First, most of the PAs occur at the parotid gland (85%) and the submandibular gland (8%). Only 7% of the cases are intraoral PAs, which commonly involve the palate, upper lip or buccal mucosa. This tumour can be found at the tongue, retromolar trigone, floor of the mouth, jaw bone, tonsillar fossa, oropharynx, internal and middle ear, lacrimal gland, sinonasal mucosa and cervical lymph nodes. [2] Differential diagnosis of a clinically benign mass of the upper lip can be classified into three lesion groups: (1) salivary gland tumours such as PA, canalicular and mucoepidermoid carcinomas; (2) mesenchymal tumours such as lipoma, leiomyoma, nerve tumours (neurofibroma, neurilemmoma/schwannoma), benign fibrous histiocytoma, oral focal mucinosis and granular cell tumour; and (3) infections such as tuberculosis, syphilitic gumma (if the lesion presents as an ulcerated mass) and deep fungal infections (histoplasmosis, cryptococcosis, blastomycosis, coccidioidomycosis). [2]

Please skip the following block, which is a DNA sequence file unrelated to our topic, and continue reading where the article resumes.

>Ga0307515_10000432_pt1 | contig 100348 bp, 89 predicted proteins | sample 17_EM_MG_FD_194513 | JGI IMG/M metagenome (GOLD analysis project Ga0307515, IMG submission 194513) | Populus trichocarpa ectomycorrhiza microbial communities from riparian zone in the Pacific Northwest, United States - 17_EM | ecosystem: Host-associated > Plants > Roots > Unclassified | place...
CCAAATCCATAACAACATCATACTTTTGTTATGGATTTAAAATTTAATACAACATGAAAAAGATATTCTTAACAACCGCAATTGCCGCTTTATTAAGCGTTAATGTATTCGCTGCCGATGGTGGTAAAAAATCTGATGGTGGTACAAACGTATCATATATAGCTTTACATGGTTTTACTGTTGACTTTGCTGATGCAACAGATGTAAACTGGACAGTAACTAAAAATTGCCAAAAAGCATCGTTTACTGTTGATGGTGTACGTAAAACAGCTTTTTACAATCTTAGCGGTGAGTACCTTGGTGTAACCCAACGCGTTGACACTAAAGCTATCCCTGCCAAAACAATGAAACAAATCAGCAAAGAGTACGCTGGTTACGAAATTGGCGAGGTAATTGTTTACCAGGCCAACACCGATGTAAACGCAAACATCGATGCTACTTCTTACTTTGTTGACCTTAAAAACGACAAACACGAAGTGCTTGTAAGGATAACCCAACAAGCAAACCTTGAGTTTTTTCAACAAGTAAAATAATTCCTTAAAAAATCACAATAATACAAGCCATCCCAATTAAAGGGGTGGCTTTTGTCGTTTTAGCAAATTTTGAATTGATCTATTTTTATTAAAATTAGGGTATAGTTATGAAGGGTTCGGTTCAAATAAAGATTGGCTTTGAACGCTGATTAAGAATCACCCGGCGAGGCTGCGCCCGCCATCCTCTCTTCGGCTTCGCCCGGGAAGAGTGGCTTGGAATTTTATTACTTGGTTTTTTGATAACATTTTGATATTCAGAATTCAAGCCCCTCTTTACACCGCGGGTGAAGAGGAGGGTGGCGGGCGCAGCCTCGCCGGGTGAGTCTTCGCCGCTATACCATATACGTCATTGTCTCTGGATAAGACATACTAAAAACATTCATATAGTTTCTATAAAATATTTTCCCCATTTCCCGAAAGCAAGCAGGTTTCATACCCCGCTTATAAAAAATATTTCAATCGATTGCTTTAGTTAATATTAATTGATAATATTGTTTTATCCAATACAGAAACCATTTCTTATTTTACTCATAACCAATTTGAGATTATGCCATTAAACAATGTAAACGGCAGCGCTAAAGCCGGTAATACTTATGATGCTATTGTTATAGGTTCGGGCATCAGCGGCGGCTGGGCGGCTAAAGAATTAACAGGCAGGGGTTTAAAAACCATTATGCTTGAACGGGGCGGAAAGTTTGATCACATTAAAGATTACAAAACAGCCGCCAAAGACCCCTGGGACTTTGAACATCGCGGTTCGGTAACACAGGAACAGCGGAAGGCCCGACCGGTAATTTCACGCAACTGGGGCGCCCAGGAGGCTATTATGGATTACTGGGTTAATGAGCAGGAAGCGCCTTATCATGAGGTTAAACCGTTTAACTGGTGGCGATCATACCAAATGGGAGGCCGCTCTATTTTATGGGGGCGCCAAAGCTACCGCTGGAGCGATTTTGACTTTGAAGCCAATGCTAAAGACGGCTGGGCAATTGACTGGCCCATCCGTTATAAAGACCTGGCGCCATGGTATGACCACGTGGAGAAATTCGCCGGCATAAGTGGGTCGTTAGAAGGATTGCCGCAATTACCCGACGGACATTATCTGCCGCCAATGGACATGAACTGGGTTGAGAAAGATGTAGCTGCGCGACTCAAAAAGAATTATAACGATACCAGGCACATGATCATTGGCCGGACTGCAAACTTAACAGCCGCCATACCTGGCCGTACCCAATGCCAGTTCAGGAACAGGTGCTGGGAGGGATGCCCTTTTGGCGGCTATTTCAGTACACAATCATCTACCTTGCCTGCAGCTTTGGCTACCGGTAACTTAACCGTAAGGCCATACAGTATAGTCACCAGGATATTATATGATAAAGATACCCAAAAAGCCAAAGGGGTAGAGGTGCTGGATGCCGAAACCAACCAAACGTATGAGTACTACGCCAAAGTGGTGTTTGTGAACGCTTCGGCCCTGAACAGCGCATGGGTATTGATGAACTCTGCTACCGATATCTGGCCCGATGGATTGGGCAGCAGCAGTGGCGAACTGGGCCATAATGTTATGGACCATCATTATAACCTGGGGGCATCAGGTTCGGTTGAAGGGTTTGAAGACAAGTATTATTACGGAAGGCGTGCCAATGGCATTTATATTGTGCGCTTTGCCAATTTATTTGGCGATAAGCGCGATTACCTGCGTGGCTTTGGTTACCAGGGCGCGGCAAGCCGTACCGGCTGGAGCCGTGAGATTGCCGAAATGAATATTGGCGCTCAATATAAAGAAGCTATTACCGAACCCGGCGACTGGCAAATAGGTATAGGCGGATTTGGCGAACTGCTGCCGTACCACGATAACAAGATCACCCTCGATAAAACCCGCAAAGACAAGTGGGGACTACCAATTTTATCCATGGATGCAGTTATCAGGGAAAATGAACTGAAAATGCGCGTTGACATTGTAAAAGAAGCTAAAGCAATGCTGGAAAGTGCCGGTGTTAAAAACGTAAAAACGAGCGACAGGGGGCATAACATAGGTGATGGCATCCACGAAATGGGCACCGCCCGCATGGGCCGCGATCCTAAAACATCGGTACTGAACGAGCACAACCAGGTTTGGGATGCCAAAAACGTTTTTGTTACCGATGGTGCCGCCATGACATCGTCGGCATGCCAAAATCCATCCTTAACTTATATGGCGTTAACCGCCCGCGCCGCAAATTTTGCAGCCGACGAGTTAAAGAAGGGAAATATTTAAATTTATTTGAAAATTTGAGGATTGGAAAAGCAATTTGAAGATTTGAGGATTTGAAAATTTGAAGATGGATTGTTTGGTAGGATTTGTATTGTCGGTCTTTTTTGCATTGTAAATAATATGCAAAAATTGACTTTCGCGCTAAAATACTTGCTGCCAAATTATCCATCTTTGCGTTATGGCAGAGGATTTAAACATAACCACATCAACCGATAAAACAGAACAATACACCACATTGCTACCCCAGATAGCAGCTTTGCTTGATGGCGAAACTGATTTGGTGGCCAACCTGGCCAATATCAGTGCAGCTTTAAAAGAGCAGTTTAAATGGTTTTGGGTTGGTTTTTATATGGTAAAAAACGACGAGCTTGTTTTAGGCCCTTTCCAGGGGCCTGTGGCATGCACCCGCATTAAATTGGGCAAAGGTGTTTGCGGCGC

Second, 3-15% of the cases develop dysplasia or intracapsular carcinoma. Malignant transformation of PA is suspected when the tumour grows rapidly, presents with pain or irregular borders or local neurological disturbances such as anaesthesia, paraesthesia, or it is covered by ulcerated/irregular mucosa or skin. Multiple recurrences also increase the risks of malignant transformation of PA. Studies have shown the relationship between malignant transformation and some histopathological features of the tumour, including micronecrosis, tumour invasion of the surrounding tissues, increased vascularity, dystrophic calcification, atypical meiosis, excessive hyalinisation and cell-rich variant of the tumour. [2] Once these clinical or histopathological features are found, the attending clinician and pathologist should pay more attention on malignant transformation. Long-term follow-up of the patient is recommended. [2]